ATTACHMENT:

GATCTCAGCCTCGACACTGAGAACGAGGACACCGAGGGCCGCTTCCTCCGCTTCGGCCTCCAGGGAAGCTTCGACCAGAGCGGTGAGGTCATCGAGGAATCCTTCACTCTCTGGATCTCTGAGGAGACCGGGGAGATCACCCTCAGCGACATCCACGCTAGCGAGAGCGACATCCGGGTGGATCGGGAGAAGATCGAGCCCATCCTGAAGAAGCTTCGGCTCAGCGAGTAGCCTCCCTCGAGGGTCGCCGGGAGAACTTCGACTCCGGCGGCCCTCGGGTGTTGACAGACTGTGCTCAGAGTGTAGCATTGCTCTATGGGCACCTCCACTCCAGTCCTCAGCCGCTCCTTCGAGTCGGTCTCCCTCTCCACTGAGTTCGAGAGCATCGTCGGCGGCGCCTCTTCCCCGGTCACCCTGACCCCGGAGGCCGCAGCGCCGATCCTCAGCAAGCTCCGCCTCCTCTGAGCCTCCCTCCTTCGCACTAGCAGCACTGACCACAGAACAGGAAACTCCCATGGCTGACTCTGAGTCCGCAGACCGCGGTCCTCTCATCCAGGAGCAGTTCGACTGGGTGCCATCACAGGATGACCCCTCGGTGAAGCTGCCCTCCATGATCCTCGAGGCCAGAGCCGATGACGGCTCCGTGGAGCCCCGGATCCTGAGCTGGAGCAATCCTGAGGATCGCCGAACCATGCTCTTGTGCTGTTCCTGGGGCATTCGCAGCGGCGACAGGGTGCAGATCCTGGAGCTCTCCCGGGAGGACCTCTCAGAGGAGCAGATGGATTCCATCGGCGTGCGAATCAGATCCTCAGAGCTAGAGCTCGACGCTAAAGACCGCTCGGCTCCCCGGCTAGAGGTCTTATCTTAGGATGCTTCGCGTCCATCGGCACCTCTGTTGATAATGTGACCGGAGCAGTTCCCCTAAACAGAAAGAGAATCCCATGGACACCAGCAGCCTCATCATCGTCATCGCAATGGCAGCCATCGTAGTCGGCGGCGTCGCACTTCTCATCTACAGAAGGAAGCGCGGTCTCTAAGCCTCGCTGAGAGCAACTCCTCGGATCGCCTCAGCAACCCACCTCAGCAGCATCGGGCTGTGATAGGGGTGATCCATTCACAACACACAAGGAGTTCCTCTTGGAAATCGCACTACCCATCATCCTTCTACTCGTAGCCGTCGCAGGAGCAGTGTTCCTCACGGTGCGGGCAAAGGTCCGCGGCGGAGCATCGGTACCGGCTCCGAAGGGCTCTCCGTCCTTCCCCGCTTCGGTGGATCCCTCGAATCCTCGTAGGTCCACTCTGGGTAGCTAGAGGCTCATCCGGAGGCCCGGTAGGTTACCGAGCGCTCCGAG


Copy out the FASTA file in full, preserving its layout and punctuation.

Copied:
GATCTCAGCCTCGACACTGAGAACGAGGACACCGAGGGCCGCTTCCTCCGCTTCGGCCTCCAGGGAAGCTTCGACCAGAGCGGTGAGGTCATCGAGGAATCCTTCACTCTCTGGATCTCTGAGGAGACCGGGGAGATCACCCTCAGCGACATCCACGCTAGCGAGAGCGACATCCGGGTGGATCGGGAGAAGATCGAGCCCATCCTGAAGAAGCTTCGGCTCAGCGAGTAGCCTCCCTCGAGGGTCGCCGGGAGAACTTCGACTCCGGCGGCCCTCGGGTGTTGACAGACTGTGCTCAGAGTGTAGCATTGCTCTATGGGCACCTCCACTCCAGTCCTCAGCCGCTCCTTCGAGTCGGTCTCCCTCTCCACTGAGTTCGAGAGCATCGTCGGCGGCGCCTCTTCCCCGGTCACCCTGACCCCGGAGGCCGCAGCGCCGATCCTCAGCAAGCTCCGCCTCCTCTGAGCCTCCCTCCTTCGCACTAGCAGCACTGACCACAGAACAGGAAACTCCCATGGCTGACTCTGAGTCCGCAGACCGCGGTCCTCTCATCCAGGAGCAGTTCGACTGGGTGCCATCACAGGATGACCCCTCGGTGAAGCTGCCCTCCATGATCCTCGAGGCCAGAGCCGATGACGGCTCCGTGGAGCCCCGGATCCTGAGCTGGAGCAATCCTGAGGATCGCCGAACCATGCTCTTGTGCTGTTCCTGGGGCATTCGCAGCGGCGACAGGGTGCAGATCCTGGAGCTCTCCCGGGAGGACCTCTCAGAGGAGCAGATGGATTCCATCGGCGTGCGAATCAGATCCTCAGAGCTAGAGCTCGACGCTAAAGACCGCTCGGCTCCCCGGCTAGAGGTCTTATCTTAGGATGCTTCGCGTCCATCGGCACCTCTGTTGATAATGTGACCGGAGCAGTTCCCCTAAACAGAAAGAGAATCCCATGGACACCAGCAGCCTCATCATCGTCATCGCAATGGCAGCCATCGTAGTCGGCGGCGTCGCACTTCTCATCTACAGAAGGAAGCGCGGTCTCTAAGCCTCGCTGAGAGCAACTCCTCGGATCGCCTCAGCAACCCACCTCAGCAGCATCGGGCTGTGATAGGGGTGATCCATTCACAACACACAAGGAGTTCCTCTTGGAAATCGCACTACCCATCATCCTTCTACTCGTAGCCGTCGCAGGAGCAGTGTTCCTCACGGTGCGGGCAAAGGTCCGCGGCGGAGCATCGGTACCGGCTCCGAAGGGCTCTCCGTCCTTCCCCGCTTCGGTGGATCCCTCGAATCCTCGTAGGTCCACTCTGGGTAGCTAGAGGCTCATCCGGAGGCCCGGTAGGTTACCGAGCGCTCCGAG